If the Kingsman franchise is a one-trick pony, at least its one trick is a pretty good one.
The Golden Circle – once again starring Taron Egerton and directed by Matthew Vaughn – is the kind of sequel that seems unlikely to win over anyone who hated the first one.
If, on the other hand, you were a big fan of Kingsman: The Secret Service‘s cartoonish violence, bawdy humor, and overall 13-year-old-on-Pixy-Stix vibe – well, then, The Golden Circle will probably be for you.
There are a few differences this time around. The Golden Circle destroys Kingsman’s London headquarters in the first act, prompting secret agents Eggsy (Egerton) and Merlin (Mark Strong) to reach out to their American counterparts for help.
The American version of Kingsman turns out to be Statesman, an extra-governmental organization hiding in plain sight as a successful distillery in Kentucky. And the culprit behind the attack on Kingsman is very quickly revealed to be the Golden Circle, an international drug cartel led by the unnervingly cheerful Poppy (Julianne Moore, having the time of her life).
The Golden Circle does for the United States what The Secret Service did for the United Kingdom. Namely, take an idealized self-image and dial it up to 11. It’s not enough that Statesman is in the business of bourbon, that most American of spirits. Their agents (played by Pedro Pascal, Channing Tatum, Halle Berry, and Jeff Bridges) wear cowboy hats and boots and arm themselves with rifles and lassos. They chew tobacco and speak in honeyed drawls.
Poppy, too, is unmistakably a product of American culture. Indeed, she’ll tell you herself that she “grew up on all that awesome 1950s nostalgia,” name-checking Grease, American Graffiti, and Happy Days. Her headquarters is a chrome-and-vinyl diner guarded by minions in letterman-style jackets. She’s even got something of our famously entrepreneurial spirit, bragging that she’s “the most successful businesswoman in the world.”
The States prove to be such an intriguing new addition to the Kingsman universe that I’m actually disappointed to report that The Golden Circle remains very much focused on the series’ British leads. Tatum isn’t in the film nearly as much as the marketing suggests, but Game of Thrones scene-stealer Pascal is put to perfect use as the dashing Agent Whiskey.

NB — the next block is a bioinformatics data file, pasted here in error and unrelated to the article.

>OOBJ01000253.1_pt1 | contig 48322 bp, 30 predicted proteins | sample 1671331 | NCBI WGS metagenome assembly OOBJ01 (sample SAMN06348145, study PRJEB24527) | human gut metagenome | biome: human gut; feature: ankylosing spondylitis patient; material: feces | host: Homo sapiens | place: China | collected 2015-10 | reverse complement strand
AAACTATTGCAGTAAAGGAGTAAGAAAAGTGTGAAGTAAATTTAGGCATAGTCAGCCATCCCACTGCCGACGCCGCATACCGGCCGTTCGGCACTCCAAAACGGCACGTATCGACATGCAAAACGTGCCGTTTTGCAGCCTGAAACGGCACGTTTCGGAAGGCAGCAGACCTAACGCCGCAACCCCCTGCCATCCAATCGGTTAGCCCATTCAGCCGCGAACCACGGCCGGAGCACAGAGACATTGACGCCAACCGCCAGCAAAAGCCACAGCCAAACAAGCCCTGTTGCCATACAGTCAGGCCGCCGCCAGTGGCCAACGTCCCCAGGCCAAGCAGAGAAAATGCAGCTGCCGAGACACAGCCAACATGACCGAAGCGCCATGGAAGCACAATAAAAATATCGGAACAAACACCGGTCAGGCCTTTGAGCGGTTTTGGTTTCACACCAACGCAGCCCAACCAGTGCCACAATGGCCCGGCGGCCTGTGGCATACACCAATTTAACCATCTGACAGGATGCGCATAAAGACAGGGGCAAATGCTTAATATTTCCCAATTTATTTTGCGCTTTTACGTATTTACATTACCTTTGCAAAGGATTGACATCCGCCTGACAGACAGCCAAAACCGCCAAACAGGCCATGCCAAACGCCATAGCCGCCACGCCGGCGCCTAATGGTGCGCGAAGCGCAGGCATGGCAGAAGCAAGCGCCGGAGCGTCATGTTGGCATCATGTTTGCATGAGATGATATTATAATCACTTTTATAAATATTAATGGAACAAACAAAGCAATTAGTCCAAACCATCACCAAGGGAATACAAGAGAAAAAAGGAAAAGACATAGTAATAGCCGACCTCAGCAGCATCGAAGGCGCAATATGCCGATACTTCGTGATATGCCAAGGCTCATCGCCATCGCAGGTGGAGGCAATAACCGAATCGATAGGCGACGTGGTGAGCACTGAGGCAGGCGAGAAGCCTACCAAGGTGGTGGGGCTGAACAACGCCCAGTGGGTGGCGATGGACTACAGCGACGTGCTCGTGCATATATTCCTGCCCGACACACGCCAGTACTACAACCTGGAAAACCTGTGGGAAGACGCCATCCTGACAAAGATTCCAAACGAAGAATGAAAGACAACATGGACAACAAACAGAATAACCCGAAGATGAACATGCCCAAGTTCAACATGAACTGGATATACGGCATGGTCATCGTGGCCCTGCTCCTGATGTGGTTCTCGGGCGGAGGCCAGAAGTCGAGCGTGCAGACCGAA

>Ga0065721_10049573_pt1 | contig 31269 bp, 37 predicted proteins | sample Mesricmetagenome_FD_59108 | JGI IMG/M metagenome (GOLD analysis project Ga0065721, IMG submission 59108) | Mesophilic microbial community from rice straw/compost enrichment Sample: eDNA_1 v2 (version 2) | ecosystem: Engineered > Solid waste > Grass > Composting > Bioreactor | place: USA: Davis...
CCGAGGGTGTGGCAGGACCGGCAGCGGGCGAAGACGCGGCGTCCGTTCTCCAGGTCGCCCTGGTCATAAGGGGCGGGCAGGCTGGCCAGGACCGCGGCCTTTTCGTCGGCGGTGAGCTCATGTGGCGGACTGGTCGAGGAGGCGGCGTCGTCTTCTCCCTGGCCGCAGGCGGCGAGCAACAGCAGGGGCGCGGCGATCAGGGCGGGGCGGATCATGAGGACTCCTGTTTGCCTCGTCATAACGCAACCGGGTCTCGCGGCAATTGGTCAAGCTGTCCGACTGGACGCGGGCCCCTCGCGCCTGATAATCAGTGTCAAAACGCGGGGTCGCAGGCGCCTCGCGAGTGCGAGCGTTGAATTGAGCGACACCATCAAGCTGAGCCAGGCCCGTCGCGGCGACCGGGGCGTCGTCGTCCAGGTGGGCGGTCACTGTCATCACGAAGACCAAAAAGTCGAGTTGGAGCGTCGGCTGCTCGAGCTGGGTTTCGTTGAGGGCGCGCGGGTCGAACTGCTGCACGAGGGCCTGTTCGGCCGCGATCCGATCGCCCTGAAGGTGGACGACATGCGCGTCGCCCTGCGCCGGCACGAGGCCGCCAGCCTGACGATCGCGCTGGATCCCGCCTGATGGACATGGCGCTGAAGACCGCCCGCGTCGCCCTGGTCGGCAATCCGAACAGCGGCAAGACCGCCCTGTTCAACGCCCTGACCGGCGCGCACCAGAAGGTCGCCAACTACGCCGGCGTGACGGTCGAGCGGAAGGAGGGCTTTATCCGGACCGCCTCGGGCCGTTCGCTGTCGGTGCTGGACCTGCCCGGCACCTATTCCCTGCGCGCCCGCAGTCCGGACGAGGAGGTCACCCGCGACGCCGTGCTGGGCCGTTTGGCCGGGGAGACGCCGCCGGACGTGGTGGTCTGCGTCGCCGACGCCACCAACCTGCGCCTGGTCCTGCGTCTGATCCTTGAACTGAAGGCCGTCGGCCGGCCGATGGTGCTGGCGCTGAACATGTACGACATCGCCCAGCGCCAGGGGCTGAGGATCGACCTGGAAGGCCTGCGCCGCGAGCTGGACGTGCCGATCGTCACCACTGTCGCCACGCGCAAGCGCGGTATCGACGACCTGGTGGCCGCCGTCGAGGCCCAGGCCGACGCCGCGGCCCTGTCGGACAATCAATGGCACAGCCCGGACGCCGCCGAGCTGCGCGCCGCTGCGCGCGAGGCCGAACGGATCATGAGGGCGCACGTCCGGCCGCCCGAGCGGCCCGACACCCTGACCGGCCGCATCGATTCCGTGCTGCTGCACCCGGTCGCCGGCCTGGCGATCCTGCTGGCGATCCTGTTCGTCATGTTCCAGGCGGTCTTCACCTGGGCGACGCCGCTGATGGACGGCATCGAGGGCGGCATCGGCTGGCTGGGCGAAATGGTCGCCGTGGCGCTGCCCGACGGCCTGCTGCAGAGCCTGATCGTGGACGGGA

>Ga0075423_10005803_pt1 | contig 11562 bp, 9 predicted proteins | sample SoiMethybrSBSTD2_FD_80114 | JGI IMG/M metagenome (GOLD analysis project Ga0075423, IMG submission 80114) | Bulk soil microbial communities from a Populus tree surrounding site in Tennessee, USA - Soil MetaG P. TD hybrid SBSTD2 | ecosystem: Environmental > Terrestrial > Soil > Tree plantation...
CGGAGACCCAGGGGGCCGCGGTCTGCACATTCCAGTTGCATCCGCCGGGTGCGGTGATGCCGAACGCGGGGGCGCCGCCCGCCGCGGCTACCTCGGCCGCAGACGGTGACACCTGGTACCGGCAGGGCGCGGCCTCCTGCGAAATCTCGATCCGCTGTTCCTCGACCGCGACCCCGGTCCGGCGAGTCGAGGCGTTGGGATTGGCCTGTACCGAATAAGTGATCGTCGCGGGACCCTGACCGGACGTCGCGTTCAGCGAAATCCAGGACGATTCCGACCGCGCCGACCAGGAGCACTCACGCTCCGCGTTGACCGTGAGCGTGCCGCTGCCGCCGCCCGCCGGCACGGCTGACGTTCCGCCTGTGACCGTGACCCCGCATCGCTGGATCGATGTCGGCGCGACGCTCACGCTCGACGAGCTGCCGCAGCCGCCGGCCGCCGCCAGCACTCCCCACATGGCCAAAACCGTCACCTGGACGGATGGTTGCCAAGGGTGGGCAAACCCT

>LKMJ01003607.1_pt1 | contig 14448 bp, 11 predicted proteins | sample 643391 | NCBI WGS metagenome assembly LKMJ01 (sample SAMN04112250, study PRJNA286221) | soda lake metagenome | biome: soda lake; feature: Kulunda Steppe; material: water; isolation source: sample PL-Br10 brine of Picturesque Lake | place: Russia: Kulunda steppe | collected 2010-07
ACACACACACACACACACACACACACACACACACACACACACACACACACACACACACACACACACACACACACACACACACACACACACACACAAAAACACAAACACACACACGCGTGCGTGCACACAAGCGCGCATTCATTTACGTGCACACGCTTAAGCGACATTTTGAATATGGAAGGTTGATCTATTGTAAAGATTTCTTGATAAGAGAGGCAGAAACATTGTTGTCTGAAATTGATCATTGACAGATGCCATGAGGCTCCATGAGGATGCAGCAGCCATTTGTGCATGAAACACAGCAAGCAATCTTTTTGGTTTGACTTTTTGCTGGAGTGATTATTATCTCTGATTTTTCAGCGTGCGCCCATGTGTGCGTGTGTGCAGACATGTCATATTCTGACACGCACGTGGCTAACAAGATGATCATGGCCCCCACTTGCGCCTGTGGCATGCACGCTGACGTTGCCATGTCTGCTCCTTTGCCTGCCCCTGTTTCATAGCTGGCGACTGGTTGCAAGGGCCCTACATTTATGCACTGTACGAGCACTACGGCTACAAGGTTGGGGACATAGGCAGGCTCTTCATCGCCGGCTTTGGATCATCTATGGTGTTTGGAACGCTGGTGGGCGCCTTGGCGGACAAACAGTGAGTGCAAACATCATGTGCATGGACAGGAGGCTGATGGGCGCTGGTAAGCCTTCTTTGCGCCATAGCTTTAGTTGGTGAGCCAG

The Golden Circle is less successful when it brushes up against current events. There are references to “thoughts and prayers” and “keeping [America] great” – which are somewhat undermined by the fact that the film’s news channel of choice is Fox News. (The network shares a parent company with 20th Century Fox, which is behind Kingsman.)
Without giving too much away, the film eventually stumbles into the debate over the War on Drugs and makes a bunch of noise that amounts to very little. On the one hand, the film questions our lack of empathy, even having a character point out in dialogue that “whether they broke the law or not, those [drug users] are human beings.” On the other, the characters who represent the pro-legalization side are … kinda dicks, to say the least. So, ¯_(ツ)_/¯, I guess.
Then again, no one comes to these movies for their brilliant social commentary. Kingsman‘s appeal lies in its jokes and its violence, both of which fly fast and furious in The Golden Circle. The film is downright American in its tendency toward excess – it runs a hefty 141 minutes long, and crams that time with more extended action sequences, more characters, more subplots, and more dead bodies than I cared to keep track of.
The overall effect is kind of numbing, but from moment to moment it’s the cinematic equivalent of a cotton candy sugar rush. This is a movie in which Oscar winner Colin Firth is made to yell “You’re not Mr. Pickles!” at a yawning puppy, in which one character’s love of John Denver becomes an honest-to-God plot point, in which Elton John gets the most ridiculously colorful hero moment of all. Look for something to chew on here, and you’ll be disappointed. But if all you want is a hit of escapist pleasure, you’ve come to the right place.